When our children were little we established firm boundaries, in the context of unconditional love, and now we all experience a great deal of freedom within those boundaries. And as our children get older, while still living in our home, they get to set their own boundaries.

Our home is not a place of chaotic un-discipline. Our children have a lot of freedom, but we as parents set the boundaries for that freedom.

I think this way of parenting sets the a solid foundation for freedom based homeschooling, at least it did for us.

A couple additional thoughts

After writing out this response on early childhood training and discipline and sitting with these ideas for well over a month, a couple more ideas presented themselves to me.

Firstly, it occurs to me that this particular approach fits very well with my personality type. And maybe that's why it's worked well for us?

I'm a clear expectations and defined boundaries person and so I've parented this way. As my kids get older everything is much more open ended because I am no longer in charge of it all and this letting go has been a great growth experience for me (and our kids).

If you are curious about the interplay between parenting and personality type you might like the book MotherStyles. I haven't read the book but it looks like the perfect compliment to Nurture by Nature, which I highly recommend.

I also think my parenting style is heavily influenced by culture. I've been reading about Inuit culture and we have Inuit friends. Their culture has a completely different emphasis on childhood training, much more freedom for little ones in behavior, etc.

But where I see the boundaries in that society (I can't help it, I'm always looking for the boundaries), is in nature itself; the "ultimate" boundary.

Many "modern" cultures (for lack of a better description) don't contend with nature the same way and if we did our parenting boundaries would be different, I know mine would. And yes, I find the explorations of these ideas fascinating.

Now back to the Myths

My next post will delve into Myth Two, answering the question - is it possible for self-directed learners to apply themselves to drudgery?

« My mothering is good enough
Drudgery & Discipline »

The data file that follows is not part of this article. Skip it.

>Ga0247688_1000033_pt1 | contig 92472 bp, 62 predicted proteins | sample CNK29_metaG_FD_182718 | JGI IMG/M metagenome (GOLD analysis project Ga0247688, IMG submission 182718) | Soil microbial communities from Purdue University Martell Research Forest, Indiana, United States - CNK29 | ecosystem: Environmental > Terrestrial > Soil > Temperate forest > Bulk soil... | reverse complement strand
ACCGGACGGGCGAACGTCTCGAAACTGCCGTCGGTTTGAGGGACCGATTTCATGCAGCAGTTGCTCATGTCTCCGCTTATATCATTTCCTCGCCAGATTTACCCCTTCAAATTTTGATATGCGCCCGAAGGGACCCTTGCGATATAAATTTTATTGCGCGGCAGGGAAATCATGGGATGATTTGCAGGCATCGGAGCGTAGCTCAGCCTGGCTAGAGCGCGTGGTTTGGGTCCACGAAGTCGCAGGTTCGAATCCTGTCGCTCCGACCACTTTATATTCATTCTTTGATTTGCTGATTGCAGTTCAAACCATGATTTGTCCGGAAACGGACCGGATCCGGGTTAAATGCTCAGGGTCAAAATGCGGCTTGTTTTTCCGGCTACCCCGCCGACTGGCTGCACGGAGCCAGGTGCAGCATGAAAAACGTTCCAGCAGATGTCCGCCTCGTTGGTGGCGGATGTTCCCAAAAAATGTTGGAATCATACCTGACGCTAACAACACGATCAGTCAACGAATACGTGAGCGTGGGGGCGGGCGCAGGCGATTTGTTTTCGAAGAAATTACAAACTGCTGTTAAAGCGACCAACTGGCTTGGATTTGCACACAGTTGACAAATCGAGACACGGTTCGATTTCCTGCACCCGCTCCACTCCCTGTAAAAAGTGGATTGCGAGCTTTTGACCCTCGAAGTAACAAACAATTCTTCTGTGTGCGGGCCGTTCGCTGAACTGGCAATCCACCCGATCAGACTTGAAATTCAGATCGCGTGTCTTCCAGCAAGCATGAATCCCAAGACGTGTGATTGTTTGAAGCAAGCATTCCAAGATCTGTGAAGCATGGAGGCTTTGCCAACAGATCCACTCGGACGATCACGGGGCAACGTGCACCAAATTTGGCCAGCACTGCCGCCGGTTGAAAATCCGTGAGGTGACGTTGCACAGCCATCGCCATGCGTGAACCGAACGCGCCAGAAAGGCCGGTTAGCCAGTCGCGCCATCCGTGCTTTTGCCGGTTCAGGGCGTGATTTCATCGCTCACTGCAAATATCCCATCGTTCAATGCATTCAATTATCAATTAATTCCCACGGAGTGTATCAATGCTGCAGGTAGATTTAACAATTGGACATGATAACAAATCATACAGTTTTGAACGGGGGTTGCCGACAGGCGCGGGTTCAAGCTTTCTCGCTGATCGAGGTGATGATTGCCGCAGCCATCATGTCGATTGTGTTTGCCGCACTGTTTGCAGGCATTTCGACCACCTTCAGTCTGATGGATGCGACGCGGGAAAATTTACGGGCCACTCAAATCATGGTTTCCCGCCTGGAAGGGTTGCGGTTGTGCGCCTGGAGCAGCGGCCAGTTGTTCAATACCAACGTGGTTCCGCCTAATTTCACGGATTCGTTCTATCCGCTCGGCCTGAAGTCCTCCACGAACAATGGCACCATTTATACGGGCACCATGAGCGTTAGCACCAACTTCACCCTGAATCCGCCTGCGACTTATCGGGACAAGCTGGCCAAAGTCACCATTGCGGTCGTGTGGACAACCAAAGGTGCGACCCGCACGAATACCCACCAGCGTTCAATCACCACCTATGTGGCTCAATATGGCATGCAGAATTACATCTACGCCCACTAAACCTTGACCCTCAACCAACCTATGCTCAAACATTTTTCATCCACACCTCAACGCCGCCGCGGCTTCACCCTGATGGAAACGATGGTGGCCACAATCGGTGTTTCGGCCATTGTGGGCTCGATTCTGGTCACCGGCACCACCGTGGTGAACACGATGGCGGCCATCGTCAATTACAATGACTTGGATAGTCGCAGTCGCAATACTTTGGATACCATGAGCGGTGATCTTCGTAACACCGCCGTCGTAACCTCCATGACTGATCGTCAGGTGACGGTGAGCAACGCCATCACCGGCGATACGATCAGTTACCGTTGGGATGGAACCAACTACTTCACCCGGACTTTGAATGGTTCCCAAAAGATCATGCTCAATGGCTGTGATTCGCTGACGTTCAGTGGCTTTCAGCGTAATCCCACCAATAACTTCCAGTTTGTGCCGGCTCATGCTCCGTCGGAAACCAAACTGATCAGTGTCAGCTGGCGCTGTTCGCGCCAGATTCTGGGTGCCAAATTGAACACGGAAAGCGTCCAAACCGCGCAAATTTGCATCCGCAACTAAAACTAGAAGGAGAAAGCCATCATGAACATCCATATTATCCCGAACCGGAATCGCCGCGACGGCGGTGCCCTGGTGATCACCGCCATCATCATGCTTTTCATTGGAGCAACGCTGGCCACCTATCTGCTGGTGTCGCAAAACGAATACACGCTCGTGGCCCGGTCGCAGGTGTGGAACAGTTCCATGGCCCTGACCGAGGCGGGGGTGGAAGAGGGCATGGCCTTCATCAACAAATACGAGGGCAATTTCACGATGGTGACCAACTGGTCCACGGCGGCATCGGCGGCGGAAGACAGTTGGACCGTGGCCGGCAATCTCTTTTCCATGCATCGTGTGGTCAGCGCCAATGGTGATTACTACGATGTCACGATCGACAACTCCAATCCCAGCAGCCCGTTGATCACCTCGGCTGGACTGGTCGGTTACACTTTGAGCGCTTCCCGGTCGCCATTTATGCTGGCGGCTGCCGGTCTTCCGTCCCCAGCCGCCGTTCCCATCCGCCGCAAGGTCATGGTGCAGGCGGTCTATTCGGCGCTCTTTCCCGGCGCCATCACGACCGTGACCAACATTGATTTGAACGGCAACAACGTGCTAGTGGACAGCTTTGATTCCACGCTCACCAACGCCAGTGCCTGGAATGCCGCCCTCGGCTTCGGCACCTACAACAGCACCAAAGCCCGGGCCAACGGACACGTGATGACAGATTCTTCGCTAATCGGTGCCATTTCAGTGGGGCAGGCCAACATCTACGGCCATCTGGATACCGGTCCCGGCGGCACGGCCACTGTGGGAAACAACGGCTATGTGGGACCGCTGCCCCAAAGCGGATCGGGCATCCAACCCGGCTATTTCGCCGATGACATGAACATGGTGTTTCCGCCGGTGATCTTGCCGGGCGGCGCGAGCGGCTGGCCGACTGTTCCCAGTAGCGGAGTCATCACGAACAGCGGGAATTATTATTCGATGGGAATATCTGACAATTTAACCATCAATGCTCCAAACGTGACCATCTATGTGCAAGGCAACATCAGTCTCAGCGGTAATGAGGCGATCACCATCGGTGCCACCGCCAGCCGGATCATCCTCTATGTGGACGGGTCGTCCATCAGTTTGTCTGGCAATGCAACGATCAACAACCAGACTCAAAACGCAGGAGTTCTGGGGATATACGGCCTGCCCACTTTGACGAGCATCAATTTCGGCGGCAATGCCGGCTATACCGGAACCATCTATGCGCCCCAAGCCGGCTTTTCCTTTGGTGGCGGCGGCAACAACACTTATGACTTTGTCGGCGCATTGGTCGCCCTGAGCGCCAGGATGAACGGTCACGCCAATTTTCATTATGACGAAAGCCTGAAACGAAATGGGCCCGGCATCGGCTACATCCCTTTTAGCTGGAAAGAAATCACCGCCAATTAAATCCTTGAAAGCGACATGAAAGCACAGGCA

• Jess

    Jess on Dec. 4, 2013, 3:18 p.m.

    Being an INFP, I find boundaries difficult to establish. However, we are at a point with one child (an INTJ) that some are necessary. I'm finding it hard to implement them with him; my older daughter would respond  immediately  if she knew that her actions/words were affecting others; he doesn't seem to care. It may be that I am so feeli and that causes me to see his behavior as insensitive and hurtful- effecting the way I discipline him.  I am frustrated, to say the least. I look forward to more posts on the subject as I often find your insight and advice useful.


  • Constance

    Constance on Dec. 4, 2013, 3:34 p.m.

    "Parenting With Love and Logic" is the only parenting book I've read. They also promote tighter control when children are small and loosening up as they get older so that teenagers can make their big mistakes when we can still guide them instead of when they're adults and the consequences could be much more severe. Thank you for sharing your thoughts with us!



  • Leslie

    Leslie on Dec. 4, 2013, 6:52 p.m.

    I asked about discipline in a comment and have been hoping you would reply! Thanks for your insights. We also set rigid (well, more than many of our friends with kids) boundaries for our kids, and I think that they have benefited a lot, particularly when I observe other kids alongside my own.

    I also have to admit I am relieved to hear that your family sets boundaries yet emaphsizes unconditional love and the role of the parents as the leaders and rule-setters. An acquantiance of mine sets no boundaries for her children and says she does it because of her unconditional love, and I have always felt a little guilty after reading her blog posts, wondering if I am just a mean parent.

    I also asked about the dentist/diet combination :)


    • Leslie

      Leslie on Dec. 4, 2013, 7:07 p.m.

      Ok, I had missed your comments about the dentist but just found them and will read them!


      • renee

        renee on Dec. 5, 2013, 3:33 p.m.

        Leslie, I have more stuff coming in the next year or so about dentists since we just discovered the kids have a few cavities. I've been researching my brains out on this one, how to approach this from a plant-foods bias, which is completely different than most of the stuff out there that focus' on Weston Price's animal food bias.


    • renee

      renee on Dec. 5, 2013, 2:45 p.m.

      Thank you Leslie for identifying yourself. You know I thought it was you but I searched and searched through my archives to find your original comment, with no luck!

      I find the boundaries/unconditional love thing a point of contention (or disagreement) among parenting styles. And so I finally, when my kids were very young actually, said "forget what it's called, this is what we do", and it's worked for us. 

      It's also the way we view marriage, homeschooling and life really. Boundaries go hand in hand with unconditional love, the same way that freedom must always be juxtaposed responsibility.